The State offered in evidence appellant's written confession, except certain portions, made to the officers following his arrest in which he admitted killing the deceased and described in detail the circumstances surrounding the killing. In his confession appellant stated that on the day of the homicide the deceased called him and told him that she did not want to go with him any more and that the reason he went to her home was "I thought that maybe I could straighten things out with her". In describing the details of the killing appellant stated that after they had talked and the deceased had refused to continue to go with him he grabbed her around the neck and started choking and squeezing her; that when she fell back on the bed he wrapped a nylon stocking around her neck and pulled it with his hands; that he got his knife out of his pocket and remembered swinging it at her and that he realized that he was killing her. He further detailed how he then shut the front door, checked the back door to see if it was locked, called the police and told whoever had answered that he had killed someone, then went to where the deceased was lying and cut a bathing suit she was wearing off her body, covered her body up with the bed spread, and then tried to call her mother.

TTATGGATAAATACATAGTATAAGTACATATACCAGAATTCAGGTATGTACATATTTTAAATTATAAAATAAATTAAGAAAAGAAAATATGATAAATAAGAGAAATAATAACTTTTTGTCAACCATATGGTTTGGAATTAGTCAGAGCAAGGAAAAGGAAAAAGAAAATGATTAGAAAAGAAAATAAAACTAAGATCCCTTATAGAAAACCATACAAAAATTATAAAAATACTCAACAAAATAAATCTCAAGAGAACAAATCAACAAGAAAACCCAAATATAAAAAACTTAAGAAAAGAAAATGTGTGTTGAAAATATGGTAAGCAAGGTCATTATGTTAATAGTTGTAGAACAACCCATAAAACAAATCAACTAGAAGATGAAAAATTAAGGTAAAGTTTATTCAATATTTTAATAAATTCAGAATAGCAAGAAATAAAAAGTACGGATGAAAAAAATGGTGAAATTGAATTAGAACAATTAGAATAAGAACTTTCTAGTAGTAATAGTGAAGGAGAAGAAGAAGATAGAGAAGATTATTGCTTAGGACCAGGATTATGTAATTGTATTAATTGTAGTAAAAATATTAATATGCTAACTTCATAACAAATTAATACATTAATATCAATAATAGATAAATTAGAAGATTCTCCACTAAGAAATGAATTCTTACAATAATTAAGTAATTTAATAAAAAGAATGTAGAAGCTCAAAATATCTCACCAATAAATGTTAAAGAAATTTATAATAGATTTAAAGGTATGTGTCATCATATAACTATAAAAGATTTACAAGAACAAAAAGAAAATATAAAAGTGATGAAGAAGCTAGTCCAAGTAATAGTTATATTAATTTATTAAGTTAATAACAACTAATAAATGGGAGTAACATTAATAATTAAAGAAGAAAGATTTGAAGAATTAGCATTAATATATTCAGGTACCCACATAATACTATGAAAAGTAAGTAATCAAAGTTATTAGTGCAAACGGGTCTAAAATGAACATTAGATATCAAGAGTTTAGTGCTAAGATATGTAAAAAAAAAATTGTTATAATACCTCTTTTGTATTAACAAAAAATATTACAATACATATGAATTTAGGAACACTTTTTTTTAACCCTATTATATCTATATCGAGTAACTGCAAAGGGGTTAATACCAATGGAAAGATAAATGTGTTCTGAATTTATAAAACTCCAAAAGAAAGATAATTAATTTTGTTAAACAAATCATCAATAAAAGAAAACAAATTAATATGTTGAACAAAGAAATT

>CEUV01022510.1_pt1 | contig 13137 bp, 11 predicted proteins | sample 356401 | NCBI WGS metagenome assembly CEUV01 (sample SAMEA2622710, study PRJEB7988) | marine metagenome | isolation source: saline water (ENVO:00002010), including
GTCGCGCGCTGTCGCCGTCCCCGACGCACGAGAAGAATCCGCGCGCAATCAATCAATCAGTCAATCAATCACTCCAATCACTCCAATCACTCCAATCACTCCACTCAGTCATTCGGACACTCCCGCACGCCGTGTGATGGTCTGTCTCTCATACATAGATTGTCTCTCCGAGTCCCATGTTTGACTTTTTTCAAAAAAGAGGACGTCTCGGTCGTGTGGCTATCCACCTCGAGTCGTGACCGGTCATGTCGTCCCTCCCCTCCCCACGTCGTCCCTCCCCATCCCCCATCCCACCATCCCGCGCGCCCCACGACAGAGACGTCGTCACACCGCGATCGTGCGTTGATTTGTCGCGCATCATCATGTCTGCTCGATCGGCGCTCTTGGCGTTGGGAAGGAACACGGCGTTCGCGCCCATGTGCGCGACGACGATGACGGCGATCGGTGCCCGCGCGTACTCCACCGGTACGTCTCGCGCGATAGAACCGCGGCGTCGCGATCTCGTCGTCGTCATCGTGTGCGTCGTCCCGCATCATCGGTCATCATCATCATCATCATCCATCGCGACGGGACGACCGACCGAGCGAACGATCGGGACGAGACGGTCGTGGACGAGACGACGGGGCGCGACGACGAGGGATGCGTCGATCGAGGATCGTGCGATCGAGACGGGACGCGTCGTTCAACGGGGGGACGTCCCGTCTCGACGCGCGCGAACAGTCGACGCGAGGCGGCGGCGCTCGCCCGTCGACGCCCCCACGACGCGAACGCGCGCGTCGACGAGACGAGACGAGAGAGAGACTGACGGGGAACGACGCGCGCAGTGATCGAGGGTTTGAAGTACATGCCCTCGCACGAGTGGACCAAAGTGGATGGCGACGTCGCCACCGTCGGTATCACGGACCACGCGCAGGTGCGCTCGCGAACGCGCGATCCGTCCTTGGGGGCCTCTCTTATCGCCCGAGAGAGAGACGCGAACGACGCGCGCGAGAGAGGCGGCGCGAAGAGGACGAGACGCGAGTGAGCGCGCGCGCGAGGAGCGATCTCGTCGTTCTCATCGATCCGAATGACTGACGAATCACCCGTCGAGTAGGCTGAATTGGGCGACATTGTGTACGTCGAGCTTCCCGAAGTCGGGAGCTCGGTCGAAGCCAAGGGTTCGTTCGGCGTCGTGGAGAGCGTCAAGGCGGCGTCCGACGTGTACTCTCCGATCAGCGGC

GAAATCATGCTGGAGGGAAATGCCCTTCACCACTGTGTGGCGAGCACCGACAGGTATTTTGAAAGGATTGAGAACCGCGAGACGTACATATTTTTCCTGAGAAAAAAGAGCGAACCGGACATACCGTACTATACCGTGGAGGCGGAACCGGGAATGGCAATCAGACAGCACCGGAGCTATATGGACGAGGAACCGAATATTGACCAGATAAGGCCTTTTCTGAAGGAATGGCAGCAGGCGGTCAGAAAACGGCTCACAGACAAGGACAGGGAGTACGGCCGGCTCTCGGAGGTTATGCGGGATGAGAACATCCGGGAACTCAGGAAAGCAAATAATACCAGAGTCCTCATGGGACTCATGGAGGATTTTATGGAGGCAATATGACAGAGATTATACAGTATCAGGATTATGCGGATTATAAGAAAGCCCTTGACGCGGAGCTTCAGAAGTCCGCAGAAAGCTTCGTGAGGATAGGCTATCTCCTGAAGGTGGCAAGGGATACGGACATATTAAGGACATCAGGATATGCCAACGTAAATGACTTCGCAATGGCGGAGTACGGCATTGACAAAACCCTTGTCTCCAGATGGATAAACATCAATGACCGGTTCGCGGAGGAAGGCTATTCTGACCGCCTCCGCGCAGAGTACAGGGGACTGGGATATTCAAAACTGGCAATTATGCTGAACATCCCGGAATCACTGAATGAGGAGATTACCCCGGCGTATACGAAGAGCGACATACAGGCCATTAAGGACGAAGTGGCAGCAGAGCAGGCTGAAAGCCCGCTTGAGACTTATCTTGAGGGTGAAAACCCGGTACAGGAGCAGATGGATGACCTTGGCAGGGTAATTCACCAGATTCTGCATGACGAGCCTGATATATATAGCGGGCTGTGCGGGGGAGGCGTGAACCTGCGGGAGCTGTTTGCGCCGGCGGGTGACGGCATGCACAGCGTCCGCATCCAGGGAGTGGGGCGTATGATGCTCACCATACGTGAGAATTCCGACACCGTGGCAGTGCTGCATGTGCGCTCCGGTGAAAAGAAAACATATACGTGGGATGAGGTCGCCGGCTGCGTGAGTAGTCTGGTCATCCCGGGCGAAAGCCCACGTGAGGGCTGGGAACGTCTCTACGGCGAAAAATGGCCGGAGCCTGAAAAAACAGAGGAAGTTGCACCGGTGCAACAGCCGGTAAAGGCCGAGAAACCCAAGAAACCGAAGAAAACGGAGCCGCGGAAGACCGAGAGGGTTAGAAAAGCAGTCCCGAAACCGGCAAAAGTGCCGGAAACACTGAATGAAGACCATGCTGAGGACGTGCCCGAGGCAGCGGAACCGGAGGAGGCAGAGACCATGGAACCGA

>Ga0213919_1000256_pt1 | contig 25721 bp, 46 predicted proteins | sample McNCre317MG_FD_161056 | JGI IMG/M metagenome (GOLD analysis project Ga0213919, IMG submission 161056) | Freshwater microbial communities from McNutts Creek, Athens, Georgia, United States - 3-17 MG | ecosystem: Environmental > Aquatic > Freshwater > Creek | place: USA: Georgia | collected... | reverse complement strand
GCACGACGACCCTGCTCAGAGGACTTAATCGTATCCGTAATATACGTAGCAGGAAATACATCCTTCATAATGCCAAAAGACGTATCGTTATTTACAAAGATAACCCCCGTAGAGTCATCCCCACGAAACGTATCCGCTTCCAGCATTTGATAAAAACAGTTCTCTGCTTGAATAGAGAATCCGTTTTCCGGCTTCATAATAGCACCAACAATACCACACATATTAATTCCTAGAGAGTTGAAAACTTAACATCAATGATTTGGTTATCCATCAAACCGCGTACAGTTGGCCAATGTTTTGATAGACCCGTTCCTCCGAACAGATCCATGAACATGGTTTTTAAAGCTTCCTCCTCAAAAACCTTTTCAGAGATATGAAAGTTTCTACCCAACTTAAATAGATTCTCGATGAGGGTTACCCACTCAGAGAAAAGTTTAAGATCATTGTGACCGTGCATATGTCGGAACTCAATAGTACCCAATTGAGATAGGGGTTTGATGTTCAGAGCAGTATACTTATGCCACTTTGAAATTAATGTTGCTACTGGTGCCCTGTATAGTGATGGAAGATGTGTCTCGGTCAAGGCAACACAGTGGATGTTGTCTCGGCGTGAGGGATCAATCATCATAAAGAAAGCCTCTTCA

Appellant's sole defense was that of insanity and in support thereof appellant called Dr. R. M. Finney, a psychiatrist, who testified that he had examined the appellant and from the examination found that appellant was suffering from a mental disease known as schizophrenia of the paranoid type. Dr. Finney expressed his opinion that appellant was insane both at the time of the commission of the offense and at the time of trial. Dr. Howard G. Crow, a psychiatrist, who had also examined the appellant testified that appellant was suffering from schizophrenia and expressed his opinion that appellant was insane at the time of the commission of the offense as well as at the time of the trial. Appellant also called as witnesses a clinical psychologist, a psychiatric social worker, his parents and certain lay witnesses who testified in support of his defense of insanity.